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Miniwether LOVED riding the ATV with Shot Cop or Shot Cop's girlfriend. Miniwether managed to talk Shot Cop's girlfriend into believing that I was fine with them racing through puddles throwing up mud all over themselves. Miniwether LOVED that best of all.

Well, I do want my girls to love the outdoors. Meanwhile, in an attempt to mimic her big sister Mambowether took off her shoes and jumped in another mud puddle. She thought that was the second-best part of the trip. *Sigh* Luckily, Misseswether had talked me into bringing a roll of paper towels along, so I was kind of able to wipe them off...some.

3. Make sure you have something filling your kids can eat as soon as you get to the campsite. Something you have to heat up first does not meet this requirement. We got to the campsite about 11am and everyone began setting up tents and such. I knew my girls would be hungry soon so rather than set up my tent I began heating up some chili for their lunch. I figured once they were fed they'd be more likely to be happy and play while I set up camp. Ninety minutes (too be expounded upon next) and one disaster later I was trying to get cranky girls to eat funny tasting chili. Meanwhile the other families were feasting on sandwichs, chips, fruit, and ice cold drinks. This scenerio repeated itself (sans disaster) several times over the weekend.

4. When Freezer Bag Cooking it's best to get the water boiling, turn off the heat, then place the freezer bag of food in the hot water. This is especially important if you didn't bring much food with you. Now, I've done freezer bag cooking a lot when I'm out by myself and I've never had a problem with leaving the water boiling over the fire while it cooked. However, this time the bag of chili must have been touching the bottom of the pot and it ended up melting through. When I went to pull out the bag all the chili poured out the hole into the several quarts of water. This was not good, in fact it was a disaster (as mentioned earlier). I didn't have enough food to throw this out and make new stuff. True, I could have begged food from the other families, but I didn't think that'd be a good way to start the trip.

I ended up scooping out some of the water, added half of the pita bread (which I had originally planned on using as edible bowls during other meals) and added my one spare bag of Zataran's ready to serve jambalya to try and soak up some of the water. Then I tried boiling off the remaining large amount of excess water. Thankfully the girls ate a fair amount of the resulting crap, at least enough to recharge their batteries.

5. Don't really on Mother Nature to supply all the kid's entertainment. My girls LOVE being outside. Mambowether throws a fit if we don't go for a walk every night after supper. Most Saturday mornings find us exploring one or another of the local nature preserves. They love playing on sandbars, chasing butterflies, splashing in streams, etc... But eventually even they grow tired of sticks and want to play with something garishly colored and made of plastic. Luckily, the Valkrie (Lone Star C's wife) keeps a bag of random toys and books in their SUV for their 2-yr old son (who is just one week older than Mambowether!). Mambowether took great comfort in the green plastic shovel and the book "Goodnight, Gorilla" which she has a copy of at home. Bring toys. It seems so wrong to bring plastic toys into the woods, but do it anyway. A few of their favorite books does wonders, too.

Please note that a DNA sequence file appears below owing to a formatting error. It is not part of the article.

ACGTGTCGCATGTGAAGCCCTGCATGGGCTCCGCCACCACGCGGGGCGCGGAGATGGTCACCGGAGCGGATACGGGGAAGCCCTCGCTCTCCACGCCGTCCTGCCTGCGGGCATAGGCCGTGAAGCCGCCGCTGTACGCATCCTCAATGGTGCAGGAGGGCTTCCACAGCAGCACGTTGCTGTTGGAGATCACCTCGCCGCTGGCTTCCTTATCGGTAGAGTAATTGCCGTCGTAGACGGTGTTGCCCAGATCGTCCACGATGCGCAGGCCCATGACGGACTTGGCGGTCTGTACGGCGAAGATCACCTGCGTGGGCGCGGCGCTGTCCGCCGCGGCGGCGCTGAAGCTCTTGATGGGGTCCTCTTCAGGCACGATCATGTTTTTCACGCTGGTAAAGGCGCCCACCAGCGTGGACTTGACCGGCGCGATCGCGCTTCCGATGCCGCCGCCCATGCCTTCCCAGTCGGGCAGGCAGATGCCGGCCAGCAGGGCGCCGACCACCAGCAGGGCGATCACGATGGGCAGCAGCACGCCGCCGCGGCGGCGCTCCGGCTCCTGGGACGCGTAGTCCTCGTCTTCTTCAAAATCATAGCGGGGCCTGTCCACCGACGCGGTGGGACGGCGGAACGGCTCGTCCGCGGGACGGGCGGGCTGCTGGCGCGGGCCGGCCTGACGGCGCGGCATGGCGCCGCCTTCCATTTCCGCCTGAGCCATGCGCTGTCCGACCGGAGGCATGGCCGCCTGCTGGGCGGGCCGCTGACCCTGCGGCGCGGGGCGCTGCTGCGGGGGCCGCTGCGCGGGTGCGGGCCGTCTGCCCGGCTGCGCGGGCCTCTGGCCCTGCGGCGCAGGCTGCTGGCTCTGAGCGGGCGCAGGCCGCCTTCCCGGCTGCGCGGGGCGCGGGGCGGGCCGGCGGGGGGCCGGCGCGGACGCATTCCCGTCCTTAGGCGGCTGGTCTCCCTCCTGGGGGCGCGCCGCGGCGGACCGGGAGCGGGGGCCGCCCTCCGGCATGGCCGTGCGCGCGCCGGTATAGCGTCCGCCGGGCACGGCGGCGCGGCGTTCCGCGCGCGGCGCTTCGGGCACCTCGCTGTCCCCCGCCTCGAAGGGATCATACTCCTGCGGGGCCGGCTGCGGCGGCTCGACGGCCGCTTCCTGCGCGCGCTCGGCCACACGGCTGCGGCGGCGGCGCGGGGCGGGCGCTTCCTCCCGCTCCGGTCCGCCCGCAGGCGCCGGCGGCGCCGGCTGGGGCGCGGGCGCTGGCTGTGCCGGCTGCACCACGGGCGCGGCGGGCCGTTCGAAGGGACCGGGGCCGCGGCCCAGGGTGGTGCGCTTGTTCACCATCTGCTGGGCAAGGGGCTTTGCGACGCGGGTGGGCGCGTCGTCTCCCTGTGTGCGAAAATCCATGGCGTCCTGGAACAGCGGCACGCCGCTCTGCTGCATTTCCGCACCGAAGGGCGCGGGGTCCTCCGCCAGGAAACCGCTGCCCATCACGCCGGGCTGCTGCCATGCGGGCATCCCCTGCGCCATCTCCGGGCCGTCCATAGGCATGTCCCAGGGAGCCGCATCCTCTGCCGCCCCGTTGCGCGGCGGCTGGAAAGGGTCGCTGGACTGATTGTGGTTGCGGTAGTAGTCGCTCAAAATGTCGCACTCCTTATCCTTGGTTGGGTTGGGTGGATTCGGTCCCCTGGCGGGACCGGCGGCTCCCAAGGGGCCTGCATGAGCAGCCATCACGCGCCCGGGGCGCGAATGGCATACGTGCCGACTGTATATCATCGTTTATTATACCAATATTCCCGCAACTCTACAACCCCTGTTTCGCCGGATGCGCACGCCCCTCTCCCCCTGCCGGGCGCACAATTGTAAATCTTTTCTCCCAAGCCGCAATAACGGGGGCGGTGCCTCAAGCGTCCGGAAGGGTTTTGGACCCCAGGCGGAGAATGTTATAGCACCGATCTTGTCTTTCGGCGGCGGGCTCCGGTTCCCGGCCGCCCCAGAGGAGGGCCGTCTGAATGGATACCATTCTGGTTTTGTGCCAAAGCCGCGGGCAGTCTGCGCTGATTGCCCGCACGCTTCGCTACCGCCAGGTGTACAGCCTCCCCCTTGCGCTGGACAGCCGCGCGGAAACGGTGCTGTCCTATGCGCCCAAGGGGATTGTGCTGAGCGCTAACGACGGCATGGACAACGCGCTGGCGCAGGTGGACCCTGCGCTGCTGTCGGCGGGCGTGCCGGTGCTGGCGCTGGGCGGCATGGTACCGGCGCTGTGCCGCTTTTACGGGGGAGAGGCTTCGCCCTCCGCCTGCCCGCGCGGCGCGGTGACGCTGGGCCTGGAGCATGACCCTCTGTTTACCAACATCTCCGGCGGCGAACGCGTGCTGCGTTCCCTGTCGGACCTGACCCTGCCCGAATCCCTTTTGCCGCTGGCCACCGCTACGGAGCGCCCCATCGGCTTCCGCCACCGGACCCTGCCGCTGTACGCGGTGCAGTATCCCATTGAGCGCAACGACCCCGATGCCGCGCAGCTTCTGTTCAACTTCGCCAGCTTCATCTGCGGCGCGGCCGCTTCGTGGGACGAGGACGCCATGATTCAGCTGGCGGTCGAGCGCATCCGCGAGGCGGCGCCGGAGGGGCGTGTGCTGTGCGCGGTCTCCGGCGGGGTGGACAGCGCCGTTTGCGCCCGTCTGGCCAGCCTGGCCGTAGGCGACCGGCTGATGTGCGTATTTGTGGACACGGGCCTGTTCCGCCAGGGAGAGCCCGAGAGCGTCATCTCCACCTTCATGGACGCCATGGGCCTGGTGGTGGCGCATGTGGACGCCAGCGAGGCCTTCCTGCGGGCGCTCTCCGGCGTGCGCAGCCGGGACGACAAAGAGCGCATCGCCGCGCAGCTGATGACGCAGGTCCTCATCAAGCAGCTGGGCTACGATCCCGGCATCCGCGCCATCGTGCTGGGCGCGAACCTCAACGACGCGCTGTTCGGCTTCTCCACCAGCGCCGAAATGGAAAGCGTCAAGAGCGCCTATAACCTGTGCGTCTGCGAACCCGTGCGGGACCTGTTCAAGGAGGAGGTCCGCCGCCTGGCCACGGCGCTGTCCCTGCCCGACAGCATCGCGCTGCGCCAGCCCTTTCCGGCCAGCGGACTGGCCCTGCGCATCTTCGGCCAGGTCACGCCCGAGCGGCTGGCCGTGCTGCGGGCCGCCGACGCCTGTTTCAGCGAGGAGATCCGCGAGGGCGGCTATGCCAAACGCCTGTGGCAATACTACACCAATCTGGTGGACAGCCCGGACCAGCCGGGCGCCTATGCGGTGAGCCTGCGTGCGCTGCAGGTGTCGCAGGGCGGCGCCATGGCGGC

6. Juice boxes are vital to keeping young kids hydrated out in the wild. Hydrated kids are happy kids. I brought 2.5 gallon and 7 gallon Aquatainers of water along to drink. They sat in the sun. The sun was warm. The water became warm. The girs didn't want to drink warm water. The girls started getting dehydrated. Misses Clark gave the girls ice cold juices boxes from their giant, ice-filled cooler. The girls became hydrated. The girls became happy. Merriwether felt like a loser.

Even if the water I had brought had been cold the girls wouldn't have drunk nearly enough of it to avoid the beginnings of dehydration. I hate juice boxes. Misseswether hates juice boxes. But the girls need to stay hydrated out in the wilds so we'll start bringing juice boxes.

7. Keep a close eye on a nine year old boy with a Bowie knife. If the nine year old boy comes to you a few minutes later and asks for a bandaid followed by the statement, "I might need two" you suddenly have a situation on your hands. Lone Star C was the lucky adult the boy found first (his parents were out on the ATV's). I got called over as soon as Lone Star C saw the damage. It was pretty ugly. The boy had been trying to chop a nub off a branch he had planned to use as a sausage-cooking stick. He had swung the knife really hard, it glanced off the nub and laid open his leg. This is where we started.

Luckily I carry a pretty extensive first aid kit in Red Rider. By extensive I mean "filled with tons of guaze rolls, assorted bandaids, and not much else". I've received many hours of first aid training at work where I am a First Responder. This has taught me that the best thing I can do for an injured person is stop the bleeding, wrap the injury with gauze, and wait for/get them to real paramedics/doctors.

The cut was ugly and deep but free of any dirt or mud. I didn't even flush the wound, I just wrapped it in layer after layer of guaze, then Lone Star and I carried him to his bedroll and had him lay down. His mom returned from riding ATV's about an hour later, heard what happend, unwrapped the bandage, and lost it for a moment. I was afraid she'd throw up or pass out. She did recover quite quickly and gave me permission to flush out the wound and bandage it up again. Then thanks to Clark's gps unit they were able to rush to a nearby hospital emergency room where they sat for the next seven hours. The boy ended up with four stitches, but they were put in just for comsetic reasons. The wound looked really big and bad, but all he had actually done was shave a strip of skin 1/2 inch wide, 3 inches long but less than 1/4 inch deep off his leg. It would have been fine without the stitches but it would have left an ugly (or cool looking, depending on your point of view) scar.